Canada has become the first country to withdraw its team from the Tokyo Olympics, increasing pressure on Japan's Prime Minister Shinzo Abe to delay an event he said for the first time on Monday could be postponed if it could not be held in its "complete form" because of the coronavirus pandemic.
After an emergency meeting on Sunday, the International Olympic Committee (IOC) said it was stepping up its "scenario planning" for the 2020 Games due to start on July 24, which would include a possible postponement.
Abe said that while cancelling the Games was not an option, a delay was now on the cards if that was the only way to hold the event in its complete form.
"If that becomes difficult, we may have no option but to consider postponing the Games," he told parliament.
He said he had conveyed his views to Tokyo Games chief Yoshiro Mori on Sunday evening, who then discussed the issue with IOC President Thomas Bach.
Opposition to holding the Games in July has risen sharply in recent days, with several important stakeholders such as the US Track and Field and UK Athletics, along with several national Olympic committees, calling for a delay because of the pandemic.
Late on Sunday, the Canadian Olympic Committee became the first country to withdraw from the Games, urging organisers to postpone the event for one year.
"While we recognise the inherent complexities around a postponement, nothing is more important than the health and safety of our athletes and the world community," it said late on Sunday.
The Olympics have never been postponed or cancelled during peacetime but the IOC's decision to even consider postponement was met with relief. The Australian Olympic Committee (AOC) welcomed the IOC decision on Monday and said athletes should now prepare for a Tokyo Olympic Games in the northern summer of 2021.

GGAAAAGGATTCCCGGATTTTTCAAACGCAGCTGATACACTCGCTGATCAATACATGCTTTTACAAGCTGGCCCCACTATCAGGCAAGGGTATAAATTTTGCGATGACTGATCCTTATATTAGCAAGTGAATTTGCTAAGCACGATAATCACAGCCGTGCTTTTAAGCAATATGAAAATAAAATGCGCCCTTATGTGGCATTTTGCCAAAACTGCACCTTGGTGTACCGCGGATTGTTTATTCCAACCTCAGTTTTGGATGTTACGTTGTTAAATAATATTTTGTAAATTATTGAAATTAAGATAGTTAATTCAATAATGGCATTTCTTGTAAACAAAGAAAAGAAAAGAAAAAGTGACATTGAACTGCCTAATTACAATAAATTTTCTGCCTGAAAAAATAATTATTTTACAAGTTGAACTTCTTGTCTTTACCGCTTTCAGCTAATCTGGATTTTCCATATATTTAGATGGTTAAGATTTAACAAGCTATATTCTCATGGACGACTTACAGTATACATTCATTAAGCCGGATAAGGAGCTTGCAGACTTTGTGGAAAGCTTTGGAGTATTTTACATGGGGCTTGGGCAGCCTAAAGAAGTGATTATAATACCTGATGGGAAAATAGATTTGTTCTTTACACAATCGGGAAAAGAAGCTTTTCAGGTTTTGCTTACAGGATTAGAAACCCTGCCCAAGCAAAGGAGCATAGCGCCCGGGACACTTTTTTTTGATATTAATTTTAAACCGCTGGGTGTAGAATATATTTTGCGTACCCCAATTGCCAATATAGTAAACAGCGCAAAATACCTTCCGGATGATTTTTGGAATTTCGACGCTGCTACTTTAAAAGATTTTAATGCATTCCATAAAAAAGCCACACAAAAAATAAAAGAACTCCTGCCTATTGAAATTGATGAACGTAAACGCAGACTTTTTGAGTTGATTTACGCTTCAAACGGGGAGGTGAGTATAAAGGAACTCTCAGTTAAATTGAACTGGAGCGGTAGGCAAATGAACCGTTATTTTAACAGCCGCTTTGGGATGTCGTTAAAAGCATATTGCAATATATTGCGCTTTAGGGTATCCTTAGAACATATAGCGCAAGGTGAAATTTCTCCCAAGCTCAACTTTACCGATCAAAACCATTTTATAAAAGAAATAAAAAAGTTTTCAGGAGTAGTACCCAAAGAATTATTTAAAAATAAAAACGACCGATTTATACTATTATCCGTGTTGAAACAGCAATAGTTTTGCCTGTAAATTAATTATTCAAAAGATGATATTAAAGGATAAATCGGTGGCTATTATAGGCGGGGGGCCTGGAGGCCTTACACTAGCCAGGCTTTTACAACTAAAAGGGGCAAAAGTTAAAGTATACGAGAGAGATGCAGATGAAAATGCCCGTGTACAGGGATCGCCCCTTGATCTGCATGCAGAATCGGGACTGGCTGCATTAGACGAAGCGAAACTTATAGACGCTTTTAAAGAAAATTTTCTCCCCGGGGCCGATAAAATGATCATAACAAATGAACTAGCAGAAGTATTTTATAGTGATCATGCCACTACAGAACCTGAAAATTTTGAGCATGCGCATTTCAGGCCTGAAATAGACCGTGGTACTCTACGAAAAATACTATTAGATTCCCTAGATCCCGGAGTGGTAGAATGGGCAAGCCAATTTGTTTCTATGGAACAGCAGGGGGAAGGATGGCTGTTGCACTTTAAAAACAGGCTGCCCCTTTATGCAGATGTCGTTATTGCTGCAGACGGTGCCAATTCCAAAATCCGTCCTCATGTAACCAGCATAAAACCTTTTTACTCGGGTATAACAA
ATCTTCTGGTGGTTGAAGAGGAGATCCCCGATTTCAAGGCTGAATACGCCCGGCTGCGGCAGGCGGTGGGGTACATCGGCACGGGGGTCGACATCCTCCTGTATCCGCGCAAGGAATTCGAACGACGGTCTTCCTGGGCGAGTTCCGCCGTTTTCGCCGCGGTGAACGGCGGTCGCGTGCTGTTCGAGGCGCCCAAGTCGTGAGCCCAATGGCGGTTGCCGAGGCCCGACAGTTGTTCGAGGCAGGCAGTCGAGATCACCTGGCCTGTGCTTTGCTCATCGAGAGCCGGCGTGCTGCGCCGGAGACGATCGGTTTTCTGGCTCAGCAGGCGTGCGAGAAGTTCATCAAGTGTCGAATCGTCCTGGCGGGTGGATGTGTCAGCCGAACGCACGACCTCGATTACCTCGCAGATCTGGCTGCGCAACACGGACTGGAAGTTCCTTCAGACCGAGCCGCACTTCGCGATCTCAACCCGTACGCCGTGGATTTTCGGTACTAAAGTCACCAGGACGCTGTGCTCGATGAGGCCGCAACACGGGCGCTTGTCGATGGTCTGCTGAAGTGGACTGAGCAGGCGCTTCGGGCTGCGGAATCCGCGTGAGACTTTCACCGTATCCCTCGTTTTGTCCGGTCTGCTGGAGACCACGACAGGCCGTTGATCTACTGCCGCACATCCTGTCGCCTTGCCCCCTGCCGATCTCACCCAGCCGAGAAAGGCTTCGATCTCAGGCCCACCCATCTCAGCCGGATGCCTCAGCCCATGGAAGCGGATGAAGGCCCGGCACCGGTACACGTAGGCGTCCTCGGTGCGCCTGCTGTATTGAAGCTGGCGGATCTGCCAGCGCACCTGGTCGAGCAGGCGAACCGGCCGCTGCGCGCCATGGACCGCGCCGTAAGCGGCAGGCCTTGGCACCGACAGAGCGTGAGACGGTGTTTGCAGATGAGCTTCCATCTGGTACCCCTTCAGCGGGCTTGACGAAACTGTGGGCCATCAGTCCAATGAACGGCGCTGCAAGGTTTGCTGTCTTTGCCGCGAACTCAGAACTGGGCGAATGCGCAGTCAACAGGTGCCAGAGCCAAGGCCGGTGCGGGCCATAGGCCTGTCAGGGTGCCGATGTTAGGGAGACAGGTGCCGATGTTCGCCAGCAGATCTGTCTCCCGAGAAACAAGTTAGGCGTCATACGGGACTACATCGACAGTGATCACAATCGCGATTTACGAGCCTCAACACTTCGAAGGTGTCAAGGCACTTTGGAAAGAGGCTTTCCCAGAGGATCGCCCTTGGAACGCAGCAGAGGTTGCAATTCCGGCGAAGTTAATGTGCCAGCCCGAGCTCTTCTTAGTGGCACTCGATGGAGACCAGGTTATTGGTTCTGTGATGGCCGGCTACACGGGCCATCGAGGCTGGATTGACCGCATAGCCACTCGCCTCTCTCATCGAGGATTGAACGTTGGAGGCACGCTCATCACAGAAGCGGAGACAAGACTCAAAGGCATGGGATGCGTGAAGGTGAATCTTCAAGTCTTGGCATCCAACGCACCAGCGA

Preparing for postponement
In a statement, the AOC said its executive board “unanimously agreed that an Australian Team could not be assembled in the changing circumstances at home and abroad” and that athletes now needed to prioritise their own health and of those around them.
Ian Chesterman, Australian Team Chef de Mission for Tokyo said the postponement of the Games would allow competitors from around the world to properly prepare with the hope the coronavirus crisis would be under control.
"It's clear the Games can't be held in July," he said. "Our athletes have been magnificent in their positive attitude to training and preparing, but the stress and uncertainty has been extremely challenging for them."
More than 13,000 people around the world have died since the coronavirus outbreak began in China late last year, with the epicentre now in Europe.
As of Sunday morning, Japan had 37 deaths and 1,055 coronavirus cases, excluding those from a cruise ship that was quarantined near Tokyo last month and returnees on chartered flights from China, according to public broadcaster NHK.
The IOC said it would finalise discussions on postponing the Olympic Games within the next four weeks.